WA Dept. of Health resolving backlog that caused spike in COVID case count

SPOKANE, Wash. — We’ve learned a backlog in COVID-19 cases is having a big impact in Pierce, King and Spokane counties.

The Washington State Department of Health tells us 22,000 cases, both positive and negative, spanning back to December 2020 were not processed until recently.

Out of those cases, 3,500 were identified as positive.

Spokane Regional Health District Spokesperson Kelli Hawkins says 592 of these cases since May 20 have affected the numbers on SRHD’s COVID-19 dashboard this past week, leading to what appears to be a spike in cases in May.

“Our case counts give us an indication that we should continue to follow public health guidance, get vaccinated, and help others get their vaccine,” said Hawkins.  “There are many of us who still need to be vaccinated in order for our community to reach an adequate vaccination level. By increasing vaccinations in our community, we will reduce the number of COVID-19 cases, protect those most vulnerable to COVID-19, and return to a more normal life.”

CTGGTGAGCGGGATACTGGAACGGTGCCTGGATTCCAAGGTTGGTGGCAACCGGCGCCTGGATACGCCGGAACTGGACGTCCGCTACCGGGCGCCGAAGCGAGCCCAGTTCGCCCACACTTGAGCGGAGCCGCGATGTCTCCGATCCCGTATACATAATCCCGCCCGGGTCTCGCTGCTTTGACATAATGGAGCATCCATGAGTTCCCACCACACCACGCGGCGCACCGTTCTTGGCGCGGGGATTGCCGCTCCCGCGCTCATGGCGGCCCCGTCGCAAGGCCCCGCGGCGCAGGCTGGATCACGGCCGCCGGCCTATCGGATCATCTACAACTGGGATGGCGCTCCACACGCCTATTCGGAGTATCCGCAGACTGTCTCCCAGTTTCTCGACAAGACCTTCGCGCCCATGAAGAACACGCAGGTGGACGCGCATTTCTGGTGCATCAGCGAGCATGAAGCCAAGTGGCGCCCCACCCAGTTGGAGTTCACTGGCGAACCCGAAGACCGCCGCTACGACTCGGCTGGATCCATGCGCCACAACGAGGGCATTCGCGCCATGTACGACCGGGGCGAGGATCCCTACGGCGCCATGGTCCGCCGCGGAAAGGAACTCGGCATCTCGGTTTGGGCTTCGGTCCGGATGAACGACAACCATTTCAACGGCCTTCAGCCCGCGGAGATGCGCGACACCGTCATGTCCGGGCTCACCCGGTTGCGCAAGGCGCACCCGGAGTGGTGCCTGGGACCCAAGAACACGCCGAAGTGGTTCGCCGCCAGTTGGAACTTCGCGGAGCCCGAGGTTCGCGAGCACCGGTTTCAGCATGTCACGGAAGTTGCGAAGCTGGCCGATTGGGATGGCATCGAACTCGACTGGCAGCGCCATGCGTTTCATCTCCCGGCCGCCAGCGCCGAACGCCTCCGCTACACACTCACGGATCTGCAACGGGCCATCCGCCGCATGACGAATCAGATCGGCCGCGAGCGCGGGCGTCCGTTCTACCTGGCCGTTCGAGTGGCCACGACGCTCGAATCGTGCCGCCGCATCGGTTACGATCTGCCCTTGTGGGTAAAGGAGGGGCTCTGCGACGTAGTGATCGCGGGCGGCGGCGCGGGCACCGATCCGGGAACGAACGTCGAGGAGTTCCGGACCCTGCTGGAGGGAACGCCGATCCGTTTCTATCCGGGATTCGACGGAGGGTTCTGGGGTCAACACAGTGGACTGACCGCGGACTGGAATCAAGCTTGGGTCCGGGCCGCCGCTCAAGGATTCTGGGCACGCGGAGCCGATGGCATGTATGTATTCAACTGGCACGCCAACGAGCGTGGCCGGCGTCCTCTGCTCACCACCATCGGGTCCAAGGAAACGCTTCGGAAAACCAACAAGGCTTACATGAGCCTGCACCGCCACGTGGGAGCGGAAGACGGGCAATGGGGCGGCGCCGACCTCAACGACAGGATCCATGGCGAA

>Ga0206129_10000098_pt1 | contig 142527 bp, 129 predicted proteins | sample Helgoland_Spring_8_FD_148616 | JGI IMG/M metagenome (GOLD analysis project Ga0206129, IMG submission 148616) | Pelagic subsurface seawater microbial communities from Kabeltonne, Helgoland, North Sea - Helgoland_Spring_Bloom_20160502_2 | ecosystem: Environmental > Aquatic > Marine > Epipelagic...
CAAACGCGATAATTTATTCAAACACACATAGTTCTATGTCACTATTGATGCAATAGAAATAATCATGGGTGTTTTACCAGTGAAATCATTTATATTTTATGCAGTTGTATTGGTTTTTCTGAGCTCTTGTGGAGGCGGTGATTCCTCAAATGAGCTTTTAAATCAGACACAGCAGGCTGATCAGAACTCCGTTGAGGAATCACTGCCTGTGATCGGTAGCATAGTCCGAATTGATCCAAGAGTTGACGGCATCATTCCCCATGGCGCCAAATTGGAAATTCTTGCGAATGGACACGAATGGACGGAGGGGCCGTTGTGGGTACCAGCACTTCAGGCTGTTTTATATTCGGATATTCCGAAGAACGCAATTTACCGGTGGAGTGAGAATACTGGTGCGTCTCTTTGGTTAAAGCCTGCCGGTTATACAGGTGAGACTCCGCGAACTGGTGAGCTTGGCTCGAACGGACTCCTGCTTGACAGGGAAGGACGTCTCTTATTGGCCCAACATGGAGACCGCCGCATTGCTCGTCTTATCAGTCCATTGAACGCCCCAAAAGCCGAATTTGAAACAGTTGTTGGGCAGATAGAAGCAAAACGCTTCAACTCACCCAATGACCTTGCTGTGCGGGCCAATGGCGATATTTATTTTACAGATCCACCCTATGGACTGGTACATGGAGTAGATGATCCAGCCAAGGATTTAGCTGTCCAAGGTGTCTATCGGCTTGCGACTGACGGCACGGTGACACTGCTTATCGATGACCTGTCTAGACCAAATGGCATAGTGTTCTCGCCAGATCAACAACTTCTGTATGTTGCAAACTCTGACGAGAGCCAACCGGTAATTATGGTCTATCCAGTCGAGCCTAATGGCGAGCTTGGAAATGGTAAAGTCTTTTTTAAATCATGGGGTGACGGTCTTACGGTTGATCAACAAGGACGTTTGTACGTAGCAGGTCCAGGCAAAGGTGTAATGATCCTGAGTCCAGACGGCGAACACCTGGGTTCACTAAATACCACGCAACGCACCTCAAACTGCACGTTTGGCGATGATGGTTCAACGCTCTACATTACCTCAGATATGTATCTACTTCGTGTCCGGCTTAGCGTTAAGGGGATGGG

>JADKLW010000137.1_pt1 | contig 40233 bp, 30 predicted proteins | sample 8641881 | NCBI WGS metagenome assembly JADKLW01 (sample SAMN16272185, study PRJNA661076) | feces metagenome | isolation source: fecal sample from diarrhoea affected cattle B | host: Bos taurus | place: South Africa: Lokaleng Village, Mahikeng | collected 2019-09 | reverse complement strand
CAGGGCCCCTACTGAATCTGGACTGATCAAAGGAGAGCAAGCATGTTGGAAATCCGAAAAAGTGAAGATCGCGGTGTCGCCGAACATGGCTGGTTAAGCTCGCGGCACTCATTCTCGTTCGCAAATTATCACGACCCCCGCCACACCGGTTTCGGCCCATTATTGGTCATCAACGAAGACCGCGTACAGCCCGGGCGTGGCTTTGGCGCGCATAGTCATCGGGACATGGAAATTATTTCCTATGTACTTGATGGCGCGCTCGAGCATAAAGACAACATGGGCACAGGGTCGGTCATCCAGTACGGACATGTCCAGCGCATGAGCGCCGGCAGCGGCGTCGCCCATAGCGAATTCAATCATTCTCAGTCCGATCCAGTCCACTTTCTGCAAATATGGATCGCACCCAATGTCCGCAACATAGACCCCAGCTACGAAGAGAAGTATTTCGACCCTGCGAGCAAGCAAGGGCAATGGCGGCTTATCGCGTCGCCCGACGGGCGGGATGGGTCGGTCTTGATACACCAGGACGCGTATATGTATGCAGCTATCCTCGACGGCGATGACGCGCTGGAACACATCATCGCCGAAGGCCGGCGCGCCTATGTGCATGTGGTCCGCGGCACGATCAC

The Washington State Department of Health (DOH) tells us this backlog is because of a miscommunication between their agency and a new lab back in December.

Test results from this particular lab were not processed, but DOH says the problem has been fixed.

“What we saw happen with this is not something we’d seen happen before. So it’s always a learning process for us and now that we know this particular type of issue can show up, we’ll keep an eye out for it,” DOH Epidemiologist Juliana Grant told 4 News Now.

Local health districts, including Spokane Regional Health District, were notified of this error last week.

As of Thursday, May 27, Grant says the state has processed backlogged cases through February 1st and they hope to finish the remaining cases by this week.

“This is a large backlog of cases to add to the system, but surveillance data are constantly changing and being updated,” said Grant.  “It is not uncommon to receive updated or new information about older cases, sometimes even a year later. Public health decisions are always made with the best available data at the time.”